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Lachlan Morton Rides Colorado Trail to Benefit Fallen Kenyan Cyclist’s Family

colorado trail mortonMorton on the Colorado Trail in 2019; (photo/Thomas Woodson for EF Pro Cycling)
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With the support of EF Education and Cannondale, Morton will raise money for Sule Kangangi, who died after a fall at Vermont Overland last weekend.

Lachlan Morton embarked on the 530-mile Colorado Trail on Tuesday for the second time in his career. But this time, he rides with a memory as painful as the race itself.

Last weekend, Kenyan cyclist Suleiman “Sule” Kangangi died in a tragic accident during the Vermont Overland. He’d spent the previous month competing in U.S. gravel races for Team AMANI.

Kangangi and Morton became friends while racing and training together across Africa, Europe, and the U.S. When Morton learned that his friend died in Vermont’s 59-mile road race, he knew he wanted to do something in memory.

A GoFundMe campaign for Kangangi’s wife and children has raised $70,000. Now, Morton — with the support of EF Education and Cannondale — wants to raise more. They’ve created a contest that includes a Cannondale bicycle and other gear.

“If I’m being honest, I’ve just tried to keep myself very busy which I know is not necessarily the right way to do it, but I know I’m going to have a lot of time out there to think about him,” Morton told EF Pro Cycling. “No doubt, I’ll be thinking about him for sure.”

Race Ends in Tragedy for Team, Family of Kangangi

Kangangi had traveled to the U.S. this summer for a short season of gravel racing. As captain of Team AMANI, he raced in the Leadville 100, SBT GRVL, Gravel Worlds, and Vermont Overland — the last race on the team’s gravel calendar.

Since 2016, Kangangi worked to promote cycling in East Africa. He came to the U.S. as part of Team AMANI’s focus on inclusivity. This was the first season Kenyan riders joined the team.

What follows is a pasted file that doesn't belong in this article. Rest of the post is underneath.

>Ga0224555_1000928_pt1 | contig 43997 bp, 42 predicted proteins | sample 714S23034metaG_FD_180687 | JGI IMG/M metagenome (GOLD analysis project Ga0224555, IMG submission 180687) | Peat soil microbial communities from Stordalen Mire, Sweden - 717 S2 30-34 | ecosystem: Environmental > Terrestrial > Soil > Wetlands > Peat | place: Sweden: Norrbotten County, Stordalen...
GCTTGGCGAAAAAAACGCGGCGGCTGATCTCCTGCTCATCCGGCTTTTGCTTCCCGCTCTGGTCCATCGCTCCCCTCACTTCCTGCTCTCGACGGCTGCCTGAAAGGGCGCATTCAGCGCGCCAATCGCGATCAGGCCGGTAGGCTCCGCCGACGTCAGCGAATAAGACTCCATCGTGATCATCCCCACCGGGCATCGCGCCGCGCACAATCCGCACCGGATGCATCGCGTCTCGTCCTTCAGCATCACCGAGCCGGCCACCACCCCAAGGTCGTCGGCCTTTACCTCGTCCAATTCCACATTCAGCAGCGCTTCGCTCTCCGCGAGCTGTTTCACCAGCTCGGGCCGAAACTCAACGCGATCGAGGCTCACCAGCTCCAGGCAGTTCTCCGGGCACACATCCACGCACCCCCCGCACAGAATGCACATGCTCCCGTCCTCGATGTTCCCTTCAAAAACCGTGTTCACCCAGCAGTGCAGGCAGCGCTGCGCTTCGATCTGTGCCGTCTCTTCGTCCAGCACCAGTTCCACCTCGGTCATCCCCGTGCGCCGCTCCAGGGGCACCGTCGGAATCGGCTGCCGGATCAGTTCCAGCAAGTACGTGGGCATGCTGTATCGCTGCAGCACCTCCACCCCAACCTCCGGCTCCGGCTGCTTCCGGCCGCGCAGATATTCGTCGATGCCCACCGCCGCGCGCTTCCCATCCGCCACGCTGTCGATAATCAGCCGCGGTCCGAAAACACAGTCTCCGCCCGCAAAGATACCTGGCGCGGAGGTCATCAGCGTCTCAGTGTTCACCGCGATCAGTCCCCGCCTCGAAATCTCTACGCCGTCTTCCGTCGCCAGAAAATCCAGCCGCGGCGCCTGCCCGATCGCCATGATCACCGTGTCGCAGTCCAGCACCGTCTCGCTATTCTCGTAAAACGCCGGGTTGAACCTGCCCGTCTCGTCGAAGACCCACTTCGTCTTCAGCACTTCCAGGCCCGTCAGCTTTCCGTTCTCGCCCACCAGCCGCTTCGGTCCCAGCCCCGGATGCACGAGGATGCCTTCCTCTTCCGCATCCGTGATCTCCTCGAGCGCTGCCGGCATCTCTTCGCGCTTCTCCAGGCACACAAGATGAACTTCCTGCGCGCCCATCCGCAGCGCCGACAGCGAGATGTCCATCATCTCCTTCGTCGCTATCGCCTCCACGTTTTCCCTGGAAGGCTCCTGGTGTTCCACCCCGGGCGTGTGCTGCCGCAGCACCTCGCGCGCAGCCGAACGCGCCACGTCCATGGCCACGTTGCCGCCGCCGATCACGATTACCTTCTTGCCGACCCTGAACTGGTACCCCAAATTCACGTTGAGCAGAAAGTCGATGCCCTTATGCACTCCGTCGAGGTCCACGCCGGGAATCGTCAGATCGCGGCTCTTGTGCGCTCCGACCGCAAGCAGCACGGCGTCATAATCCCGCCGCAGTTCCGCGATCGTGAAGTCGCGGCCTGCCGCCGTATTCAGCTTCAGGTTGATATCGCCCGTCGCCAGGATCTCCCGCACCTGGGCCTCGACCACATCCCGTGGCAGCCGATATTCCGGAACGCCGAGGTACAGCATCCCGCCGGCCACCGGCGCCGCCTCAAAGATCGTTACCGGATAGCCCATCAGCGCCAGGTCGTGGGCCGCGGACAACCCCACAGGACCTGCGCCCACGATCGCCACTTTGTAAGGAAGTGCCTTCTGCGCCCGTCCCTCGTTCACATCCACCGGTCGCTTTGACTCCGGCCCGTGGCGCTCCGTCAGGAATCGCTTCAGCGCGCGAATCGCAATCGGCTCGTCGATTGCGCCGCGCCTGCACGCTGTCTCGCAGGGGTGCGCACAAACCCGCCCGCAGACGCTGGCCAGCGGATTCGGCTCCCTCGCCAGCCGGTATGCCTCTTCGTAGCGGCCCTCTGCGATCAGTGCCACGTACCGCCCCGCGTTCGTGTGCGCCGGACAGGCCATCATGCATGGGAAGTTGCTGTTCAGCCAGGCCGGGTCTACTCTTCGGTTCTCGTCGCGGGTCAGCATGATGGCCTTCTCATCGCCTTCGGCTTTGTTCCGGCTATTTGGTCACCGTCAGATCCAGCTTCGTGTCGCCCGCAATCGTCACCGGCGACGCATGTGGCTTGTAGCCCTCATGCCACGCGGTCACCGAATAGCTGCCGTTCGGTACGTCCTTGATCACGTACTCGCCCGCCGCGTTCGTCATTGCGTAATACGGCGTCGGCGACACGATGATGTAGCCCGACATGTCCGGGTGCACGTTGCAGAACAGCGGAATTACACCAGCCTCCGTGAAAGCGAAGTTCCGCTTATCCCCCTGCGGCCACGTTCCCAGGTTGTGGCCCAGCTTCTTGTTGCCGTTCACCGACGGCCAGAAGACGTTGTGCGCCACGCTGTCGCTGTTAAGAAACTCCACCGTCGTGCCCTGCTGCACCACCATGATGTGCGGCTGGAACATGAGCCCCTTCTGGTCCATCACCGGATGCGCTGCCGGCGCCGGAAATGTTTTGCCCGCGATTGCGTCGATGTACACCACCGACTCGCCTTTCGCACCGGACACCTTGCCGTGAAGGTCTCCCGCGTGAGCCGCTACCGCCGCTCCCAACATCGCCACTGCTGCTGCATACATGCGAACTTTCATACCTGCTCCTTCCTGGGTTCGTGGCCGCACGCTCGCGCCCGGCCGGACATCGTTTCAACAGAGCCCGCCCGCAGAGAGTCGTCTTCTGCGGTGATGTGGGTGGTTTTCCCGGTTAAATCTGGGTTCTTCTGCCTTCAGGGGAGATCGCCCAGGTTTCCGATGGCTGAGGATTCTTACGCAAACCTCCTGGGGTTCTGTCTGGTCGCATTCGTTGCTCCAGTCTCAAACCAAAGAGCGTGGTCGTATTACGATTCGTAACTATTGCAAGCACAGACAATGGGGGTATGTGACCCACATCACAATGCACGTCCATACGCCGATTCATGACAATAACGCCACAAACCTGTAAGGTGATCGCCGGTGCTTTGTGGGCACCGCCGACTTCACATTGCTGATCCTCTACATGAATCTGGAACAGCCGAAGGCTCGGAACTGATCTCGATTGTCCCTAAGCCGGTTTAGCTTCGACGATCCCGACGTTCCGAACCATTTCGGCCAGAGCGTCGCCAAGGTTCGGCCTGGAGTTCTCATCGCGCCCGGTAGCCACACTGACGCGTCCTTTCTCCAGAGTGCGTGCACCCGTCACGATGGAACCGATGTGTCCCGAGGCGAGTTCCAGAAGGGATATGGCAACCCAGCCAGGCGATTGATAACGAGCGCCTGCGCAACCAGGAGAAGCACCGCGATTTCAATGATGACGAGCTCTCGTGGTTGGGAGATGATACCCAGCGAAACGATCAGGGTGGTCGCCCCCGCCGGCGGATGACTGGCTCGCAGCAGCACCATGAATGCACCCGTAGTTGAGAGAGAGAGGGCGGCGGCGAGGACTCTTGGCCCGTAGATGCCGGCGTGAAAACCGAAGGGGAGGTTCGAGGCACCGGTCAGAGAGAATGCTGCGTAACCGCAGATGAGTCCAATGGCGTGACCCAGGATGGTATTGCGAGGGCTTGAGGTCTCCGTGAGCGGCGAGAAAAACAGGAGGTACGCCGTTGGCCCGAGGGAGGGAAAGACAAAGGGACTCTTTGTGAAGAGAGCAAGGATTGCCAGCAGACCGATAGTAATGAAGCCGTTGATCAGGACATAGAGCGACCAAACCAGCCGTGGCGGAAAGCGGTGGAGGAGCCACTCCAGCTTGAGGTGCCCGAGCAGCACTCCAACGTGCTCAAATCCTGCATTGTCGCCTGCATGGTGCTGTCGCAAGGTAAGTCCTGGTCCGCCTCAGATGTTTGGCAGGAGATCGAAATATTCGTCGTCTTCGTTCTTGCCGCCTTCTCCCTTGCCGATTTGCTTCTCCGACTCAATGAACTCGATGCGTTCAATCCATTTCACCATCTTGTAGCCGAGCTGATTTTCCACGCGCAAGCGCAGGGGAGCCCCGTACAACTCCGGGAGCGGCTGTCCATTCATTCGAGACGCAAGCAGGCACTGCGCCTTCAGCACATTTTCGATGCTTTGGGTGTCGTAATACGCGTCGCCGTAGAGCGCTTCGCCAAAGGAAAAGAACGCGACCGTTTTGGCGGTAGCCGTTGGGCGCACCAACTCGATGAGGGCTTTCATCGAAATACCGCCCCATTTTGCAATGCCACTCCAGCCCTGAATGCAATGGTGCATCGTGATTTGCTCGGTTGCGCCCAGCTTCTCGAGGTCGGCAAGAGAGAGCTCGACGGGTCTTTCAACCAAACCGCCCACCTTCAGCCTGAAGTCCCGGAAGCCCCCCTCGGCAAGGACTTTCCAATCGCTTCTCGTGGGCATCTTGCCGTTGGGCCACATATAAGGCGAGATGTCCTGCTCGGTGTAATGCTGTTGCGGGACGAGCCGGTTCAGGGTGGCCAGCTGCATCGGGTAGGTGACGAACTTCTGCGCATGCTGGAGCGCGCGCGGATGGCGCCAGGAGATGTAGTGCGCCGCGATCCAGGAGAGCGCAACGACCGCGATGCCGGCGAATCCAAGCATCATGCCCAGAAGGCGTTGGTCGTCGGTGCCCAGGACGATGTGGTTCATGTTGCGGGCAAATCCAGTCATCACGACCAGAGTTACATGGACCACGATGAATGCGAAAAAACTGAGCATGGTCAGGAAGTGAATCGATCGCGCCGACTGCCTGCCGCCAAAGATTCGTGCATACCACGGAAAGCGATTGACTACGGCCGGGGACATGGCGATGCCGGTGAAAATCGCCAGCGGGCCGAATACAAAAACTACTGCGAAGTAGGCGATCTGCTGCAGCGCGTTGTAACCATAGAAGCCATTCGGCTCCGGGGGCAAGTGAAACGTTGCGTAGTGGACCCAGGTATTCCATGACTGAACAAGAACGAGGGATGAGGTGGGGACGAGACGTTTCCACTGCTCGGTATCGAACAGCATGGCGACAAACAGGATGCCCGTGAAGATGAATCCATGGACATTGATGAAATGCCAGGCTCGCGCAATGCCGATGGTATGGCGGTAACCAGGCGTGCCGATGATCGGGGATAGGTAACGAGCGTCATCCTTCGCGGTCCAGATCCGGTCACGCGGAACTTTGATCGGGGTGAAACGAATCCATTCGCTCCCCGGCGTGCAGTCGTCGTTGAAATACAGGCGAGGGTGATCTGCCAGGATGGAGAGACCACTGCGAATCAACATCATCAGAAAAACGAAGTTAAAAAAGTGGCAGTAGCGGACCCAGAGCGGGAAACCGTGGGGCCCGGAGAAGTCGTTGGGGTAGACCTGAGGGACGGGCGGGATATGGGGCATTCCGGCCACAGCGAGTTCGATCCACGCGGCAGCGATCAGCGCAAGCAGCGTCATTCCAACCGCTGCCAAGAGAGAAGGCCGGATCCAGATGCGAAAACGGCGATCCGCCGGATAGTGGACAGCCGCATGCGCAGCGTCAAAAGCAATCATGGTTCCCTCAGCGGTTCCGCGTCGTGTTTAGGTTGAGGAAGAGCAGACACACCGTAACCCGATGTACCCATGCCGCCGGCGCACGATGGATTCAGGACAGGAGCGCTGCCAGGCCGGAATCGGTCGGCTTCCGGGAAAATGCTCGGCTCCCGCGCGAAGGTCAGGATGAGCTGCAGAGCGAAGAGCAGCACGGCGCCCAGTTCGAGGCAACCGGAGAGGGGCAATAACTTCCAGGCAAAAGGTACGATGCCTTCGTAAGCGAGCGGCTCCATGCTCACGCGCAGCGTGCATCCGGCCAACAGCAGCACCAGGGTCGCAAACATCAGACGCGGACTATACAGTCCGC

Kangangi had already proven his ability in the sport, finishing eighth at Gravel Worlds. When the team competed in Vermont, Team AMANI’s two other racers, John Kariuki and Jordan Schleck, placed first and third.

But instead of celebration, they faced the tragedy of Kangangi, who had died in a high-speed crash. Race organizers didn’t immediately know the exact circumstances of his death.

“Sule crashed at approximately mile 37, about two hours into the start of the race. According to other riders, the chase group did not hear or see him crash, and neither did anyone behind him. The next rider arrived within less than one minute after his crash and immediately stopped to render assistance to Sule. Other riders who descended Long Hill also stopped to render aid. Local EMT’s arrived shortly after, followed by an ambulance,” Vermont Overland owner Ansel Dickey said in a statement.

Kangangi later died at Dartmouth-Hitchcock Medical Center in Lebanon, N.H.

“Sule is our captain, friend, brother. He is also a father, husband and son. Gaping holes are left when giant’s fall. Sule was a giant,” wrote Team AMANI on Instagram. “Instead of leading us at the front of the pack, he will now lead us as our guiding pole star as we press forward in the realization of his dream. Pumzika kwa amani Sule, you shall always be with us.”


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Morton Returns to Colorado Trail

Morton started the Colorado Trail around midday Tuesday and plans to ride unsupported. The well-known bike route connects Denver and Durango, Colo., with 527 miles of rugged trails, covering nearly 75,000 feet of elevation gain.

When Morton first finished the trail in 2019, “it really kicked my butt,” he told EF Pro Cycling.

morton colorado trail
Lachlan Morton on the Colorado Trail in 2019; (photo/Thomas Woodson for EF Pro Cycling)

“It was by far the hardest ride I’d done,” he said. “The severity of the route. It was very slow going. It took me four days and I was hiking for probably 12 hours. It’s very technical and unrelenting.”

Interested in following Morton’s progress the second time around? Track his route in real time as he rides.

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